NYC Announces $1.5 Million to Help Newly Arrived Haitians Migrants – Brooklyn Reader

BK Reader
Local News for Brooklyn, by Brooklyn
The Mayor’s Office of Immigrant Affairs on Wednesday announced that the City will provide $1.5 million in funding to assist newly arrived Haitian migrants who are fleeing the country in response to the compounding crisis of natural disasters and political upheaval.
Many of these new arrivals are settling in the state of New York, which has the second-largest population of foreign-born Haitians in the United States.
MOIA, in partnership with the Haitian Studies Institute of CUNY Brooklyn, will distribute the funds to community-based organizations to ensure the City provides culturally responsive case management and immigration legal services in both Kreyol and French.
“We are excited to work with CBOs staffed by Haitian New Yorkers, and located immediately within our City’s Haitian communities, who provide daily support and services to their fellow community members including those who have recently resettled in New York City,” said Raquel Batista, commissioner of the Mayor’s Office of Immigrant Affairs. 
Legal services will include assistance in accessing Temporary Protected Status (TPS) and other humanitarian forms of relief, removal and deportation defense. Efforts will also include an anti-fraud and information messaging campaign across community & ethnic media. 
“After traveling across several miles and months to seek refuge in the U.S., thousands of Haitian New Yorkers need critical resources and supportive services to recover from the emotional, mental and physical toll of this ordeal,” said City Councilmember Farah N. Louis, whose district includes parts of Flatbush, which boasts the largest community of Haitians in New York.
Louis traveled recently with a small delegation of community leaders to meet some of the Haitian migrants in Del Rio, TX, where the migrants shared with the delegation their traumatic experiences.
“We saw firsthand the mistreatment they endured,” said Louis. “Now is the time for us to come together as a city of immigrants – in faith and love – to take the necessary action and help one another.”
Organizations scheduled to receive funding to help administer services include:  
·         Catholic Charities of the Archdiocese of New York 
·         Caribbean Women’s Health Association 
·         Diaspora Community Services  
·         Flanbwayan Literacy Project  
·         Haitian Americans United for Progress (HAUP)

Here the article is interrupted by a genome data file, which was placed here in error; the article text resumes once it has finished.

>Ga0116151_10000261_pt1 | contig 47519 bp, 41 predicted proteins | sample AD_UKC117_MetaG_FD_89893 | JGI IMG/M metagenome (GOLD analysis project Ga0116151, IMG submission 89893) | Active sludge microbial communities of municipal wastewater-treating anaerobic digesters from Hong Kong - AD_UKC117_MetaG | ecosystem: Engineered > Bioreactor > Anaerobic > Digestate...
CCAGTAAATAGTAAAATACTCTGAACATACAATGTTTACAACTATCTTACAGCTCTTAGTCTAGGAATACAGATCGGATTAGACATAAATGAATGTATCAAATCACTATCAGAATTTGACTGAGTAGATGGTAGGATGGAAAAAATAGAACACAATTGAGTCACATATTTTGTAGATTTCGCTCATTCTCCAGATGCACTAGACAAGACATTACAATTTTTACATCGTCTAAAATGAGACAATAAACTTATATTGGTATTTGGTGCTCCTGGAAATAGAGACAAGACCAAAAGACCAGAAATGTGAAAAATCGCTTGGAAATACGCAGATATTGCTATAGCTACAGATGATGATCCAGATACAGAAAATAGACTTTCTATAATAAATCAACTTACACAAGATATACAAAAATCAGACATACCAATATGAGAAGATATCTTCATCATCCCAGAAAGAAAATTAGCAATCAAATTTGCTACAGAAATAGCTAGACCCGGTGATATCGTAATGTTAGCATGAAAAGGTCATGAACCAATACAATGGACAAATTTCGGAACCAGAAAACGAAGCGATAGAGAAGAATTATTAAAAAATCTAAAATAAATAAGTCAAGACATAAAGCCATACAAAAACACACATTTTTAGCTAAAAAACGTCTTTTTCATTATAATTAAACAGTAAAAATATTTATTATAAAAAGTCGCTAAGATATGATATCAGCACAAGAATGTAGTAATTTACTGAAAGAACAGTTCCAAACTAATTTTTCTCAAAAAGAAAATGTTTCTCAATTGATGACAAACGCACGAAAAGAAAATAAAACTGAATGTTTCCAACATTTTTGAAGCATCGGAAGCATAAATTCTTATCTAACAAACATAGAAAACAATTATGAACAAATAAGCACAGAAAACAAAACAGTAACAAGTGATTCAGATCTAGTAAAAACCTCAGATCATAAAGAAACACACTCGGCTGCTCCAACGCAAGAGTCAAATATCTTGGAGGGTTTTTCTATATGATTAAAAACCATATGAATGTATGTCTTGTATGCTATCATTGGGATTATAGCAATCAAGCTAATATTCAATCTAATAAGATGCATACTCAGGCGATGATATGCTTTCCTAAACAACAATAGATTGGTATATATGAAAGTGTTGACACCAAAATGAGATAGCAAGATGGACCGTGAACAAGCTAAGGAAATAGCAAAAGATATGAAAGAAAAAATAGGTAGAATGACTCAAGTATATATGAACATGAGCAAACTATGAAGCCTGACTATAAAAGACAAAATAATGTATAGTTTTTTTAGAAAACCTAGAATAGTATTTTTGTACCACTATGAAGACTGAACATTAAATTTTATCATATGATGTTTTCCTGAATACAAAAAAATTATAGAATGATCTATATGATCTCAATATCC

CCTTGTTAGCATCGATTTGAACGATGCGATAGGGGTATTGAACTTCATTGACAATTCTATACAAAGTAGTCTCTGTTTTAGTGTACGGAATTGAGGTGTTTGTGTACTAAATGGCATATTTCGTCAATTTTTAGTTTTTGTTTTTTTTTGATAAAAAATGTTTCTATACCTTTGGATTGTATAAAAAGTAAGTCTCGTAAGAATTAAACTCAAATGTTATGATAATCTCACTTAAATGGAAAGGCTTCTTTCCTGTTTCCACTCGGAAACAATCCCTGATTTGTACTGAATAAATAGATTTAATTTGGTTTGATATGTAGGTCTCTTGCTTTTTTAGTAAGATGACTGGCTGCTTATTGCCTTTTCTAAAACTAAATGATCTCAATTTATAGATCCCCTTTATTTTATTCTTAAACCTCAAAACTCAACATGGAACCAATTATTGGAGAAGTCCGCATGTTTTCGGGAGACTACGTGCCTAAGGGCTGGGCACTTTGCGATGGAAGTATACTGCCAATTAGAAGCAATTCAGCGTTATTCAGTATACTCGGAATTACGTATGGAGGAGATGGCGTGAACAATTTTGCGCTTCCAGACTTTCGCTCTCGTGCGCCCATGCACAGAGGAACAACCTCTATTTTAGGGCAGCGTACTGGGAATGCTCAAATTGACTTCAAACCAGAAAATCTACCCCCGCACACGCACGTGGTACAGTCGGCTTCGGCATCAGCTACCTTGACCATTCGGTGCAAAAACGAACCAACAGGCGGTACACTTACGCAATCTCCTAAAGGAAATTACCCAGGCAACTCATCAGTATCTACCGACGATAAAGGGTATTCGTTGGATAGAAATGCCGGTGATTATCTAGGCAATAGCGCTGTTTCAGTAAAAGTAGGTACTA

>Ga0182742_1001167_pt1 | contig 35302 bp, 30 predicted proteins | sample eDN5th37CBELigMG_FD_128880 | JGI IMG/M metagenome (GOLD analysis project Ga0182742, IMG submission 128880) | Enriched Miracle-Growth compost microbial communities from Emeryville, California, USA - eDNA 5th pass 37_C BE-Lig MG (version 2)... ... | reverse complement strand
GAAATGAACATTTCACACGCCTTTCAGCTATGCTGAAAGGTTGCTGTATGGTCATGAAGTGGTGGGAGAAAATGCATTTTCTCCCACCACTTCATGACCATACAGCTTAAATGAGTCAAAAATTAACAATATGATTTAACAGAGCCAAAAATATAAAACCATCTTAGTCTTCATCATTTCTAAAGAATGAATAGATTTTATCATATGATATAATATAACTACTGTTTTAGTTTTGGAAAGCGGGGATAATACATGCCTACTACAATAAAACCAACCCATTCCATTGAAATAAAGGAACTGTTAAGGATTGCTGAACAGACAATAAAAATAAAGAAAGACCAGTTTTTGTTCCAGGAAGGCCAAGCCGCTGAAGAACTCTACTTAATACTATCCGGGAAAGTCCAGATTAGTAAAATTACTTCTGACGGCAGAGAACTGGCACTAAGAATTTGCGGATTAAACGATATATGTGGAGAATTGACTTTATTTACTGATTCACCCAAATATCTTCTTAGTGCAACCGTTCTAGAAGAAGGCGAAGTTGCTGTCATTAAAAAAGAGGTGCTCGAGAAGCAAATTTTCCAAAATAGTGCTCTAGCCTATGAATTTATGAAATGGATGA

·         Haitian American Community Coalition (HCC) 
·         Haitian Women for Haitian Refugees  
·         Life of Hope  

Your contribution is appreciated.
BK Reader is brought to you for free daily. Please consider supporting independent local news by making a donation here. Whether it is $1 or $100, no donation is too big or too small!
Your email address will not be published. Required fields are marked *

{{#message}}{{{message}}}{{/message}}{{^message}}Your submission failed. The server responded with {{status_text}} (code {{status_code}}). Please contact the developer of this form processor to improve this message. Learn More{{/message}}
{{#message}}{{{message}}}{{/message}}{{^message}}It appears your submission was successful. Even though the server responded OK, it is possible the submission was not processed. Please contact the developer of this form processor to improve this message. Learn More{{/message}}

Get a roundup of the most important and intriguing stories from around Brooklyn, delivered to your inbox each day.

Dear Brooklyn Readers,
If ever there was a takeaway from this topsy turvy life we’re living right now, it is that we are growing.

Launched in 2013, BK Reader (formerly The Brooklyn Reader) is an online hyperlocal daily news source reflecting the art, culture, business and lifestyle of the fastest-developing areas of Central and East Brooklyn.
This website uses cookies. By continuing to use this website you are giving consent to cookies being used. Visit our privacy policy and cookie policy.


What's your reaction?

In Love
Not Sure

You may also like

More in:Diaspora

Comments are closed.